When I first opened my brokerage account, my goal was to make some money to enjoy on a near-term basis. I figured I was steadily funding a retirement plan, so I could use my brokerage account to meet shorter-term objectives. And I wasn’t really putting a ton of money into my brokerage account because I was focused on maxing out my retirement plan contributions instead.
But as my income increased, I was able to pump more money into my brokerage account. And at that point, I decided that account would not just be for near-term fulfillment.
Rather, I decided I wanted to invest for the long haul in my brokerage account to build more wealth for retirement. I also wanted (and still want) my brokerage account to serve as a back-up retirement plan of sorts.
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At this point, I have anIRA and 401(k) for retirement. But I can’t touch either without penalty until age 59 1/2.
I have no idea if I’ll want to retire sooner than that. But it would be a shame to have enough money to retire at 57 and not be able to do so simply because my funds are restricted. A brokerage account eliminates that worry.
If you’ve begun investing in a brokerage account, you might initially assume it’s just to make a little money here and there. After all, that was the attitude I took at first. But you may be surprised at how much wealth you’re able to accrue through the years.
When you have time and strong returns on your side
If you invest $200 a year in your brokerage account, it’s probably not going to make you a millionaire. But investing $200 a month over time is a different story.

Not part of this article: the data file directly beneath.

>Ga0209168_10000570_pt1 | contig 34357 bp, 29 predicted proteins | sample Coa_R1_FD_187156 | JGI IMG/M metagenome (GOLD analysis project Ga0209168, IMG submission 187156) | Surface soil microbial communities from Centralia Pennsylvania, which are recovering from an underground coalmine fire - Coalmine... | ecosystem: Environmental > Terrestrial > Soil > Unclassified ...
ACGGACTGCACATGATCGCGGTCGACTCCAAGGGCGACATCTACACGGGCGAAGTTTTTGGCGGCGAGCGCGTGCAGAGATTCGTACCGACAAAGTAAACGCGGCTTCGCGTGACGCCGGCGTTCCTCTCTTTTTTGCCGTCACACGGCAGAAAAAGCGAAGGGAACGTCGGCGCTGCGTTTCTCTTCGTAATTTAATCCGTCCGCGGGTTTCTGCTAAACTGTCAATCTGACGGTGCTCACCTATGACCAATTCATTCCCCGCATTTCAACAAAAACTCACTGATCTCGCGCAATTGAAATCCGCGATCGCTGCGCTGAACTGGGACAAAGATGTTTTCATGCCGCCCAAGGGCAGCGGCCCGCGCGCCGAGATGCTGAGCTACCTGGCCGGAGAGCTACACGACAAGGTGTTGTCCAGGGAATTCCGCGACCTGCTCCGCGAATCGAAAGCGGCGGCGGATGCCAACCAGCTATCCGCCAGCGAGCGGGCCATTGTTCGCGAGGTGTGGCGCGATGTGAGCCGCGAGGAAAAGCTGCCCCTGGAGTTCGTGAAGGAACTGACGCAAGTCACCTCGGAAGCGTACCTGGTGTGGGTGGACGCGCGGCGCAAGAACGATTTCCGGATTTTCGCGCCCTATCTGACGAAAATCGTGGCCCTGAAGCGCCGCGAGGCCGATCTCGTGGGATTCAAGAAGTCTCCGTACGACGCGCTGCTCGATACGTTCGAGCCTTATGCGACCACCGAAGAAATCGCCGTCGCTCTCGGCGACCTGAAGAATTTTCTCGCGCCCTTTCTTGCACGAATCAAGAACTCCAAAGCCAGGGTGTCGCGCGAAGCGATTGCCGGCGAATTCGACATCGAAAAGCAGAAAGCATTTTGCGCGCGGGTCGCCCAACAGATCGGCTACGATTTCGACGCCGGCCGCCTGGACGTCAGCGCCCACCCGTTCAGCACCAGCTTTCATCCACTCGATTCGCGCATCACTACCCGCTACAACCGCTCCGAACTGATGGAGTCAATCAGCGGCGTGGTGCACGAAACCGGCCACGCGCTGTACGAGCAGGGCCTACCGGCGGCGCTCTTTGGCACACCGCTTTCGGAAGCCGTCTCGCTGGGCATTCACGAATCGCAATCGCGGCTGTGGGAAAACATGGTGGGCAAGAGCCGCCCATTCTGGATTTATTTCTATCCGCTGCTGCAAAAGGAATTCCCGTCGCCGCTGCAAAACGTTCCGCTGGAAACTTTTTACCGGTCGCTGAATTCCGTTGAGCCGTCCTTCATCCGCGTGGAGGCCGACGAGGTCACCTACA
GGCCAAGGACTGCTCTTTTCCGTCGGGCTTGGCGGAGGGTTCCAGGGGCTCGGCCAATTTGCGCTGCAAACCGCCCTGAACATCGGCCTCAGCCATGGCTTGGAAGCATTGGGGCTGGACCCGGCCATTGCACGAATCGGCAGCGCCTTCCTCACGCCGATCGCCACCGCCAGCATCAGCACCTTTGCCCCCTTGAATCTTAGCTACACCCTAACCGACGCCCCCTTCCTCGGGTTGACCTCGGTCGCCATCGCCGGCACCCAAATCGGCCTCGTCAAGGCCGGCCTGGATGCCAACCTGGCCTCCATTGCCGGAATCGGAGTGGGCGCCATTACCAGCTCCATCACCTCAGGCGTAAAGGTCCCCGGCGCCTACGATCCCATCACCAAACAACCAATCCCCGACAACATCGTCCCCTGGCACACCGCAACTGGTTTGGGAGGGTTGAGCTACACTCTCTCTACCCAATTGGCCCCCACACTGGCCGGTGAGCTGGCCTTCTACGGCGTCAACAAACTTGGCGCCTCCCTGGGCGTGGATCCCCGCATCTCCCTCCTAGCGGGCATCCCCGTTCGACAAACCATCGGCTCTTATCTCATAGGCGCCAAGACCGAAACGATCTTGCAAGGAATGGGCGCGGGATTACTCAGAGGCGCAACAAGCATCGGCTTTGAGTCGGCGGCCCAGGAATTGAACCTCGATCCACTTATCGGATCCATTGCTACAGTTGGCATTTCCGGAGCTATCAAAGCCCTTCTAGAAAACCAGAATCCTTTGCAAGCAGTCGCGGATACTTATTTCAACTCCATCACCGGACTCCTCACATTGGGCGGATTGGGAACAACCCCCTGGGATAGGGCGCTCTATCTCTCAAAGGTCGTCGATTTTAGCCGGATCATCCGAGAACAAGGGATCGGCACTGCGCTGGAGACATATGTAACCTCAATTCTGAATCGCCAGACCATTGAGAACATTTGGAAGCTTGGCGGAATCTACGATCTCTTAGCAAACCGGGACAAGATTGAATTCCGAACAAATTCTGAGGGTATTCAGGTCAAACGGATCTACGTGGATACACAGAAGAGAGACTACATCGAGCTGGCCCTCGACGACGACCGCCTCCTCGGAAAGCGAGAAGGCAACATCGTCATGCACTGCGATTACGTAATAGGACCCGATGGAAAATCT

Over the past 50 years, the stock market has averaged an annual 10% return before inflation, as measured by the performance of the S&P 500. If you load up your brokerage account with stocks, you might enjoy a similar return if you invest over a long period of time.
In fact, investing $200 a month over 40 years will leave you with $1.06 million if you’re getting 10% on your money. At that point, your brokerage account balance isn’t just “fun money” to play around with as you choose. It’s a lot of money, and a sum that could really be a life-changer down the line.
Don’t just take the investment gains and run
When I first opened my brokerage account, I really thought it would be a way to drum up extra cash I could use as I pleased. I knew there would be taxes on gains, but I figured hey, I’ll deal with them, the same way I dealt with taxes on my side hustle income at the time.
But I quickly realized that leaving my brokerage account to grow would serve me much better over time. So if you want to become a millionaire, resist the urge to cash out investments at a profit year after year.
You might want the money for a vacation or to upgrade electronics in your home — I know I did. But if you leave your brokerage account alone and let it work for you through the years, you’re apt to reap a much bigger reward that does a lot more for you.
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